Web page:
Seven Strategies for the Perfect Project Kickoff
Posted by Katie Blatherwick on March 21, 2016
If you've ever been to a kickoff meeting, you know it can set a tone for the entire project. A chaotic or disorganized beginning, in which team members don't clearly understand their roles and everyone leaves with a different understanding of the schedule does not bode well. Conversely, a well-structured, organized initial kickoff meeting can lay the groundwork for project success.
Want to get a great start on your next project? Here are a few tips and tricks that I use in kick off meetings that have proven highly effective over the years.
1. Before you begin: Define the fundamentals.
Don't forget to do your homework! Documenting the fundamentals before your kickoff meeting will result in a solid understanding of the project, including the necessary team members and plan required to complete it. Always prepare the following information prior to kickoff:
- Define the general goal or purpose of the project.
This can often be as easy as just cutting and pasting the project overview section from a signed contract.
- Review the project scope.
This should include all the deliverables, tasks or services from the signed contract.
- Create a team roster.
Include in the roster each person’s title, email address and phone number.
- Review the project timeline.
Even if a detailed timeline cannot be provided, a high-level time line provides some sort of structure to get the team focused.
Ready for the kick off now? Here are some ways a project manager can enhance the kick off meeting itself.
2. Clearly define and document roles.
Each person’s role as it pertains to this specific project should be defined and documented. Include bullet points under each team member, listing their responsibilities for the project. This is also great place to interleave some of the project’s assumptions and risks.
3. Make the project dates crystal clear.
Beyond the project schedule, you should also define the start and end date separately using heading format. This way, the start and end dates are shown in the table of contents, which makes finding basic information very easy for all involved.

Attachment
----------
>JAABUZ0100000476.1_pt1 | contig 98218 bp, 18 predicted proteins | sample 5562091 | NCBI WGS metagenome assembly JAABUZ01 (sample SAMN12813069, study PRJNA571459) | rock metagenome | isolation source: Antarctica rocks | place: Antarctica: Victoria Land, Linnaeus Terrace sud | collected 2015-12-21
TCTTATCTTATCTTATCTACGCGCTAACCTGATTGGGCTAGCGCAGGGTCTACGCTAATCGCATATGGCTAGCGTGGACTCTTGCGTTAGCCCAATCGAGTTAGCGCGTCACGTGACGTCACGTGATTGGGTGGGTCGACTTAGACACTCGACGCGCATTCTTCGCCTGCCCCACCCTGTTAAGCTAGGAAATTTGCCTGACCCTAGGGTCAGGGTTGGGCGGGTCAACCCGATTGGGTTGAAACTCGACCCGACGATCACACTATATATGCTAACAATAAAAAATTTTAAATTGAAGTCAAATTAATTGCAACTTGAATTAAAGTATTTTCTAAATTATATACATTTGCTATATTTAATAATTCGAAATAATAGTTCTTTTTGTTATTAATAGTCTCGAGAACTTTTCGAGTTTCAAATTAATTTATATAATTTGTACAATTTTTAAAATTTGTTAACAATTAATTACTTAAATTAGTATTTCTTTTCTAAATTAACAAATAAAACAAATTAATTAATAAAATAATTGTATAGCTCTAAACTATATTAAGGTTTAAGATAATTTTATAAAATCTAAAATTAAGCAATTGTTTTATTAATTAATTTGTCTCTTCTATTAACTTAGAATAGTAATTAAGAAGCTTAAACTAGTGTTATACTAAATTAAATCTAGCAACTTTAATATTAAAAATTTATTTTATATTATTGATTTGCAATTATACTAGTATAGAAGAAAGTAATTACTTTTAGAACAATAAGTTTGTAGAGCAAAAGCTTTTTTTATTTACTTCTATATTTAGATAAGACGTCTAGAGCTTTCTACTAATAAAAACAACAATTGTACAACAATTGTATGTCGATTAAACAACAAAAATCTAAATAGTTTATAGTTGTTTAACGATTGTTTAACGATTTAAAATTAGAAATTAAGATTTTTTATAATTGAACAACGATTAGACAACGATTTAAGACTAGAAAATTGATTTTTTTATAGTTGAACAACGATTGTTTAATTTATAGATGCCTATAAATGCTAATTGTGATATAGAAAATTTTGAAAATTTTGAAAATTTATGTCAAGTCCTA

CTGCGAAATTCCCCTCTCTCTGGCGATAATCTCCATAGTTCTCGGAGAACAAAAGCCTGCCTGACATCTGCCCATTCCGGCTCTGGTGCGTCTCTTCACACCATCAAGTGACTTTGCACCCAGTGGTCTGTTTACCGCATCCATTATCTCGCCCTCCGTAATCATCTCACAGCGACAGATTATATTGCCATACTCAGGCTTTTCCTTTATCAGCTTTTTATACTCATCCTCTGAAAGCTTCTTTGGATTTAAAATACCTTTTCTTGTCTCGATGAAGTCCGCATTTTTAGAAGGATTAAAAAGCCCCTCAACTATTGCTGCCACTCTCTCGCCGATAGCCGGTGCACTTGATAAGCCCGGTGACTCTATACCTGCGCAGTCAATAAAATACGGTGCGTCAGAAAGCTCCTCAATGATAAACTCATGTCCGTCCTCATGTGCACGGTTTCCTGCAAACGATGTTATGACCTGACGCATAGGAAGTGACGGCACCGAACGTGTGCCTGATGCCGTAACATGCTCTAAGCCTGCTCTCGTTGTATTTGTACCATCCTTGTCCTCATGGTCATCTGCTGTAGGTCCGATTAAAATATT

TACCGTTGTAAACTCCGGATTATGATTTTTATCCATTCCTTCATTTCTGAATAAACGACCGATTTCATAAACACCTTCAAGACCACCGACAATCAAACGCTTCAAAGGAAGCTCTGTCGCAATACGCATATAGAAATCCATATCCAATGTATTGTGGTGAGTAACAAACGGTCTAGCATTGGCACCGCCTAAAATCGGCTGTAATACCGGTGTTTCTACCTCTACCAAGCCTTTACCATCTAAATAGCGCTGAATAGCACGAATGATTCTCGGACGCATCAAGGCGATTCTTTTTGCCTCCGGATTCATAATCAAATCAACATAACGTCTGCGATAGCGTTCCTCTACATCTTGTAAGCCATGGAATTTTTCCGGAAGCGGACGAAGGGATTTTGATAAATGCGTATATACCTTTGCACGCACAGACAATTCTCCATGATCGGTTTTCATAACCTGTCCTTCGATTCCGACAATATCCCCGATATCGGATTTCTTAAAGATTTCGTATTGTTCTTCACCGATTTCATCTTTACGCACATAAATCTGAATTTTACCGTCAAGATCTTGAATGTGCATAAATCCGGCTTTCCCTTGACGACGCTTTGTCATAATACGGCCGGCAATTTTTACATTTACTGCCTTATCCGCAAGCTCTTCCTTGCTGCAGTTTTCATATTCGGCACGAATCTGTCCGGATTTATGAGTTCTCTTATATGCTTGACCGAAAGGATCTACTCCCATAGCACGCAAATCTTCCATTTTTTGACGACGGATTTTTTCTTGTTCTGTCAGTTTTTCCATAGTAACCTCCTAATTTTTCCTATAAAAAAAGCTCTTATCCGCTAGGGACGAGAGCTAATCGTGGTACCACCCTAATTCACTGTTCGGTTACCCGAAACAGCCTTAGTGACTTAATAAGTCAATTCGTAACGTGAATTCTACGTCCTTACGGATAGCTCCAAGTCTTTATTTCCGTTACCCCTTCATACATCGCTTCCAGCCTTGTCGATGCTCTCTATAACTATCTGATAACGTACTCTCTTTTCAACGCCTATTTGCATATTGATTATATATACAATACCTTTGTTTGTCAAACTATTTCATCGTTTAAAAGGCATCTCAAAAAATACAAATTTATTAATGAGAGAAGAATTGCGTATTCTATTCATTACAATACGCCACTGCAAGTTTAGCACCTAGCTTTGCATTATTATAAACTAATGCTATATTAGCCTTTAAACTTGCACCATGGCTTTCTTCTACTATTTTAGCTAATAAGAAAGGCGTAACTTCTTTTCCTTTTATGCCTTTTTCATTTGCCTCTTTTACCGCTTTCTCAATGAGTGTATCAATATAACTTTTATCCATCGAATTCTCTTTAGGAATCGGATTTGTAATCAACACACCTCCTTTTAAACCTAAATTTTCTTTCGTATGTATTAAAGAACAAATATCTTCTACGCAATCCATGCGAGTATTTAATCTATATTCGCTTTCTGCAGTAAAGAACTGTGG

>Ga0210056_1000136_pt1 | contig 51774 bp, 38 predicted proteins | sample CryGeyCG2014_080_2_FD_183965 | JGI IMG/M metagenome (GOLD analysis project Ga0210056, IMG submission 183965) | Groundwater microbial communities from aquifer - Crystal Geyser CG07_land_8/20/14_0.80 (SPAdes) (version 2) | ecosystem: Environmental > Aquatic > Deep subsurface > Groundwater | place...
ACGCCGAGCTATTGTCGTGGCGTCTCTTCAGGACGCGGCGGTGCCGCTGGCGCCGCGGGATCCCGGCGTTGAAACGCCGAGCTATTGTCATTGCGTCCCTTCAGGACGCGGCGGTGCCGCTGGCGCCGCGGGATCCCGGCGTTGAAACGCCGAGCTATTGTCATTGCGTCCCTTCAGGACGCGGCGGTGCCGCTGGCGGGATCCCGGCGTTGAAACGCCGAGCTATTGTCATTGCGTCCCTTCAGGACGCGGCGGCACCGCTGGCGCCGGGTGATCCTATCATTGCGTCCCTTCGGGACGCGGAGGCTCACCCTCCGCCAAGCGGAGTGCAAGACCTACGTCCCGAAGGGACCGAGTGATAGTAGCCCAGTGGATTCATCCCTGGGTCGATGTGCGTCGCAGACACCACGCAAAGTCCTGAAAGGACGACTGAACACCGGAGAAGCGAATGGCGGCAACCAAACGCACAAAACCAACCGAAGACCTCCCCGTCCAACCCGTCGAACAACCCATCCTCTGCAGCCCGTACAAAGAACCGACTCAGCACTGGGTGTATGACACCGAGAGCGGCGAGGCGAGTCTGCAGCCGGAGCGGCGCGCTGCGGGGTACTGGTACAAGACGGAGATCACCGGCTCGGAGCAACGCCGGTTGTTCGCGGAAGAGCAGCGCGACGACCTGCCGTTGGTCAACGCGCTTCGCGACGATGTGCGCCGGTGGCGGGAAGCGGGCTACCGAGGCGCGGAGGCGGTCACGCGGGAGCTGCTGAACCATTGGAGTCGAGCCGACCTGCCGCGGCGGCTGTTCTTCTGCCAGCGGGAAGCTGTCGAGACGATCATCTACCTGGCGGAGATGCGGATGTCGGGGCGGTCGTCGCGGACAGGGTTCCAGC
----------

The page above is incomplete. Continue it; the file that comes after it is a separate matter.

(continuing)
4. Dive deeper into potential calendar concerns.
Don't let planned absences and closures throw off your schedule down the road. Within the project start and end date, document the known upcoming planned vacation days of all stakeholders and team members. Also, remember that not every company recognizes the same holiday schedule (particularly when working with international teams.) Be sure you list out all the national holidays or office closures for both your team and the client’s team.
This extra level of proper schedule tracking provides project managers another layer for planning demonstrations, meetings, development, and review expectations. As a bonus, it also demonstrates your extraordinary planning skills to your client.
5. Clearly define expectations.
Minimize future communication issues by defining expectations about your team's process to the client. The most common expectation I like to set is that all email communications will have the project manager courtesy copied. I share with clients the reasoning behind cc’ing the PM is because developers often do not monitor their email as frequently as project managers do, (e.g. they could be out sick, or the client may have forgotten that they are on vacation.) This process allows me to always provide the expedient feedback that the client needs.
6. Confirm the change management plan.
Review the change management plan and determine who, from the client’s team is authorized to approve changes. I often say that anyone can request a change but there is only one person that I will go to for approval.
7. THE BEST TIP OF ALL: Ask the client how they determine project success.
Whatever feedback the client provides, be sure that their definition of success can be measured. Knowing this information at kickoff, this should allow you to keep success measures at the forefront of the project. Then, when the project is completed, remind the client how success was defined and provide the results.
Adjourn the kickoff, as you would any meeting, by reviewing next steps and any action items as a result.
The kick off meeting is important for more reasons than just documentation. We have many mechanical tools and templates at our disposal and we should always use them, but remember it is also an opportunity for the client and the development team to first meet one another.
The tone and purpose of the kickoff sets the foundation for the entire project, so take the time to define and review how this team will work together effectively. When your project succeeds, you will be happy you did.
Katie Blatherwick has spearheaded dozens of Website and Web application projects for BlueModus from concept to launch and everything in between. She uses her rich experience in business process development and analytics, technology, and SDLC (Software Development Life Cycle) management to ensure that her clients' projects launch smoothly. Katie holds a bachelor degree in Management of Information Systems from the University of Colorado.